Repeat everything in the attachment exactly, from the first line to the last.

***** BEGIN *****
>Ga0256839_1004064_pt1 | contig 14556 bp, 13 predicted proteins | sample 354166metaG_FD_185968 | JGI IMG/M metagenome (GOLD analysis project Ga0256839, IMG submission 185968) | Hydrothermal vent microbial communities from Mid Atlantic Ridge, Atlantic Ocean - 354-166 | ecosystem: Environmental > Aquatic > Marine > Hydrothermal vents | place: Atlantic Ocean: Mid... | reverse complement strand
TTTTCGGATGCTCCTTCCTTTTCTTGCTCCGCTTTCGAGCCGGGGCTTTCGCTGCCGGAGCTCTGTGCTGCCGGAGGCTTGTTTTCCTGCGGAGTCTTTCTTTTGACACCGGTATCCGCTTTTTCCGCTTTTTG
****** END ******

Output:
>Ga0256839_1004064_pt1 | contig 14556 bp, 13 predicted proteins | sample 354166metaG_FD_185968 | JGI IMG/M metagenome (GOLD analysis project Ga0256839, IMG submission 185968) | Hydrothermal vent microbial communities from Mid Atlantic Ridge, Atlantic Ocean - 354-166 | ecosystem: Environmental > Aquatic > Marine > Hydrothermal vents | place: Atlantic Ocean: Mid... | reverse complement strand
TTTTCGGATGCTCCTTCCTTTTCTTGCTCCGCTTTCGAGCCGGGGCTTTCGCTGCCGGAGCTCTGTGCTGCCGGAGGCTTGTTTTCCTGCGGAGTCTTTCTTTTGACACCGGTATCCGCTTTTTCCGCTTTTTG